Tsvangirai's passport returned

Opposition leader gets back his passport hours after Zimbabwean officials seized it.

    Biti was one of the MDC officials whose passports had been confiscated [AFP]

    "The passport has been returned for all of them, but no reason has been given as to why they had been taken," the official, speaking on condition of anonymity, said.

    Tsvangirai, his party's secretary general Tendai Biti, and the opposition's international relations secretary, Eliphas Mukonoweshuro, had had their passports seized when they sought to fly to the regional summit in South Africa, the party had said.

    Strong message

    Biti said the incident should send a strong message to leaders of the SADC, a regional bloc bringing together 14 countries, including Zimbabwe.

    "We have been trying to tell President [Thabo] Mbeki about things like this, and people wouldn't believe us. But now here it is ... for all to see," he said.

    Tsvangirai said he had been invited to attend the weekend SADC summit to be hosted by Mbeki, the South African president, mediating power-sharing talks between Zimbabwe's opposition and Robert Mugabe, Zimbabwe's president.

    The talks stalled this week after Mugabe and Tsvangirai failed to agree on senior leadership posts, a sensitive issue for the long-time political rivals.

    Tsvangirai has been using emergency travel documents after the authorities refused in June to renew his passport after it expired.

    Thursday's incident is likely to raise tensions between Mugabe and Tsvangirai and embarrass Mbeki, who has dismissed criticism that he is too soft on Zimbabwe's president, saying pressure will only aggravate the country's problems.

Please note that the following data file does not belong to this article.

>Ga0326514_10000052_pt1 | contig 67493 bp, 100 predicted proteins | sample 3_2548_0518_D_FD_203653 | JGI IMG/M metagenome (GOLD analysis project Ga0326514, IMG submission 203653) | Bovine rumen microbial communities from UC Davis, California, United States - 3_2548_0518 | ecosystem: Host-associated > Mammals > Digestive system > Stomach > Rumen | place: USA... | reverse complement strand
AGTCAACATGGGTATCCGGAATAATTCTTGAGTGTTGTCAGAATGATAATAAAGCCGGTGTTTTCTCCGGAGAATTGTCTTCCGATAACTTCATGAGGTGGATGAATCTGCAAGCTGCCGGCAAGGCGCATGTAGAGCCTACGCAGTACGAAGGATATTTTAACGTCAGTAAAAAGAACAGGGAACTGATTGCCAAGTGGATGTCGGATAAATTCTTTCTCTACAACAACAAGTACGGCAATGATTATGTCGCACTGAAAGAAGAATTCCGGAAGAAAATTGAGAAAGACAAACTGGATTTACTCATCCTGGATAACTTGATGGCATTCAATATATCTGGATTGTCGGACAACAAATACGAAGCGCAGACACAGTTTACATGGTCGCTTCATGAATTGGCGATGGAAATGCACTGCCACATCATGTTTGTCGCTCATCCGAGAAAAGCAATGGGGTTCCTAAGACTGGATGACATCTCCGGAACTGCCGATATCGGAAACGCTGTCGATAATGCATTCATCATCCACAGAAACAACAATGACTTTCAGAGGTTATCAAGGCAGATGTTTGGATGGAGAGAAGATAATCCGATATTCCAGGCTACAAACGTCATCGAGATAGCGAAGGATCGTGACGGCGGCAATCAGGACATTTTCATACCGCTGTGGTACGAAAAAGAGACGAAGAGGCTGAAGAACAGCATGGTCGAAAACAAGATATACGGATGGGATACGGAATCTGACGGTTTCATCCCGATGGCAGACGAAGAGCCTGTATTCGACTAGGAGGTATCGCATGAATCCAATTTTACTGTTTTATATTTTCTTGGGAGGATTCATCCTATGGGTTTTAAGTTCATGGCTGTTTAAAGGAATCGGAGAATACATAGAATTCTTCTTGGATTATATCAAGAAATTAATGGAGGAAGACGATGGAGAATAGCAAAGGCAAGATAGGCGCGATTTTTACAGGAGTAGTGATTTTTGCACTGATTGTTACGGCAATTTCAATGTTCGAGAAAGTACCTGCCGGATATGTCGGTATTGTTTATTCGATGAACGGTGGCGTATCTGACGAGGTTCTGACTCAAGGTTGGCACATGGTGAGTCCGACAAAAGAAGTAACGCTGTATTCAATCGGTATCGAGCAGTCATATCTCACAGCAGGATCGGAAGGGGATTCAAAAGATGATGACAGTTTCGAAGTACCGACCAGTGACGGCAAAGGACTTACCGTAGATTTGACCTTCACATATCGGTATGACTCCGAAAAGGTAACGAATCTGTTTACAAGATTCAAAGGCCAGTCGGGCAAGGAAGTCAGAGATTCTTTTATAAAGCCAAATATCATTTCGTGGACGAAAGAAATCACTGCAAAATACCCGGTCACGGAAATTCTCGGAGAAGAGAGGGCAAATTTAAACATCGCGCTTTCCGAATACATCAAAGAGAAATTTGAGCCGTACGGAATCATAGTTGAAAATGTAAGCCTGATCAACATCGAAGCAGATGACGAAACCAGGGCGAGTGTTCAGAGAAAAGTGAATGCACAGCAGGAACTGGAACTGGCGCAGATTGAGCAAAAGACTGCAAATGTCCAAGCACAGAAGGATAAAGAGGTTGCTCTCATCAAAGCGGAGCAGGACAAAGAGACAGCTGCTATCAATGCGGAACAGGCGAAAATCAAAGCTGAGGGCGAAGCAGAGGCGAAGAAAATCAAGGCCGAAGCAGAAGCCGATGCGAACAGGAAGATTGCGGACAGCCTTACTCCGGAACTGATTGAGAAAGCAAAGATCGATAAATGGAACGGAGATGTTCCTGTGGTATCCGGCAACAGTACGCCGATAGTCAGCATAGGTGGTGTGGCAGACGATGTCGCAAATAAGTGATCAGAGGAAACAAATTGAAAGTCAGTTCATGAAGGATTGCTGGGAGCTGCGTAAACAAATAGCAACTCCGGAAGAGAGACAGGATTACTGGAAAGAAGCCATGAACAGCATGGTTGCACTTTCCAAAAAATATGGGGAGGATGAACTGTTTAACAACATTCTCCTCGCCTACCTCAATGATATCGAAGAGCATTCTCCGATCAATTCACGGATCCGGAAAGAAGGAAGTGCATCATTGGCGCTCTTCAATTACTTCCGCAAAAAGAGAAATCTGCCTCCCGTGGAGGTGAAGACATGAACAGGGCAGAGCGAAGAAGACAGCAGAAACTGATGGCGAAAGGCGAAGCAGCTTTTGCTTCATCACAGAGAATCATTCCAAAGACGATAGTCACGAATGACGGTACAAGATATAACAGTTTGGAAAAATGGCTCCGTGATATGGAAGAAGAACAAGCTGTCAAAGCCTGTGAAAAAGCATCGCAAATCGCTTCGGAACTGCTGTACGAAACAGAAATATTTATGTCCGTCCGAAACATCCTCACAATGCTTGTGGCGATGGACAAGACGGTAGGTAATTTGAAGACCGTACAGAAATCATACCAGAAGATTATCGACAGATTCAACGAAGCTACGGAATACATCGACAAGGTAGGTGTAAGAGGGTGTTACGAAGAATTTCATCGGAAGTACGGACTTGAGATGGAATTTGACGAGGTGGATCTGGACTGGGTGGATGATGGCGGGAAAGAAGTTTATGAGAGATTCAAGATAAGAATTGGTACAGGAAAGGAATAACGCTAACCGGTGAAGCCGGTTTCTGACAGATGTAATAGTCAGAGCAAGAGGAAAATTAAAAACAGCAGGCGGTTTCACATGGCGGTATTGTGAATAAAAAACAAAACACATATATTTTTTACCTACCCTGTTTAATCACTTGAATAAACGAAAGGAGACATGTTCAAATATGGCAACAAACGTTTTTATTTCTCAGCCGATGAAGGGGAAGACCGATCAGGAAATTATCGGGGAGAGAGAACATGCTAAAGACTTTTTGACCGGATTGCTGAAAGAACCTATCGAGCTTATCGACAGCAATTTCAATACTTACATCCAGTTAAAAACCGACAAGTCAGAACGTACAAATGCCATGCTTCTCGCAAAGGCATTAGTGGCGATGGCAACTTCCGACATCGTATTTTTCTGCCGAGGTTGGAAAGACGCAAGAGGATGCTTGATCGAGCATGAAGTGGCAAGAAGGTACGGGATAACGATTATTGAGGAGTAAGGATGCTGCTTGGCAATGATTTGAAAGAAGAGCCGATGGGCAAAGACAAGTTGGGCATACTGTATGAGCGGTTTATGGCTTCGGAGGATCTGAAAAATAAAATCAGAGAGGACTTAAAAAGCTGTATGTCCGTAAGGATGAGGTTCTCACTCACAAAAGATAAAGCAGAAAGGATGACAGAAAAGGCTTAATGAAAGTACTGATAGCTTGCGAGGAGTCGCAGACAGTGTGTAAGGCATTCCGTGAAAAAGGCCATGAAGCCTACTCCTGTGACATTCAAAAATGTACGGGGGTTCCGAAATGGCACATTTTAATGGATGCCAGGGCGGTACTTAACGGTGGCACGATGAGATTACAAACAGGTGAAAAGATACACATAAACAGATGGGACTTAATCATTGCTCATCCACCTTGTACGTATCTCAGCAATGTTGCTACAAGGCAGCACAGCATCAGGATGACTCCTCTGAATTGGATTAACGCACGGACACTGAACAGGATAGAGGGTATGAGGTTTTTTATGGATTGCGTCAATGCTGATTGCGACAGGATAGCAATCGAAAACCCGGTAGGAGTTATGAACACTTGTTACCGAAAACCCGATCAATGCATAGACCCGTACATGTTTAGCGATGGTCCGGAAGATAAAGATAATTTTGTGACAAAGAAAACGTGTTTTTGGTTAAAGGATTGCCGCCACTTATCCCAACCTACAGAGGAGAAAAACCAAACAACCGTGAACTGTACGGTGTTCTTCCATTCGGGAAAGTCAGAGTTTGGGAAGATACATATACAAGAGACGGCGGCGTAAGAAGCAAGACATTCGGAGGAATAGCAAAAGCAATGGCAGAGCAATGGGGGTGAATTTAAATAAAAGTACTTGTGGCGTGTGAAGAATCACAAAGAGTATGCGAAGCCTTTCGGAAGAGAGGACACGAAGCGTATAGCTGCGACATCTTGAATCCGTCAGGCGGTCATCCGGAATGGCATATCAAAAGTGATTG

The political stalemate has worsened an already dire economic crisis. Zimbabwe has the world's highest inflation rate, 80 per cent unemployment and widespread shortages of basic goods.

    'Principled stand'
       
    Tsvangirai told reporters earlier at the airport he was sure power-sharing talks with Mugabe's government would resume.
       
    Asked by reporters if he was still optimistic about a deal, he said: "Oh, yes, of course, we got our independence after how many talks? Hundreds and tens of meetings had been held."
       
    The talks on power-sharing began last month after Mugabe's unopposed re-election in a vote in June that was condemned around the world and boycotted by Tsvangirai because of attacks on his supporters.
       
    Tsvangirai has said Zimbabwe's post-election government should be based on the March 29 first-round presidential election - which he won, but not by a clear majority.

    Mugabe says the MDC should accept the result of the June 27 run-off.
       
    "I am there [at the talks] to protect the will of the people and we are taking a principled stand," Tsvangirai said on Thursday.
       
    Arthur Mutambara, whose breakaway MDC faction has 10 seats in parliament, has agreed to power-sharing with Mugabe.

    SOURCE: Agencies


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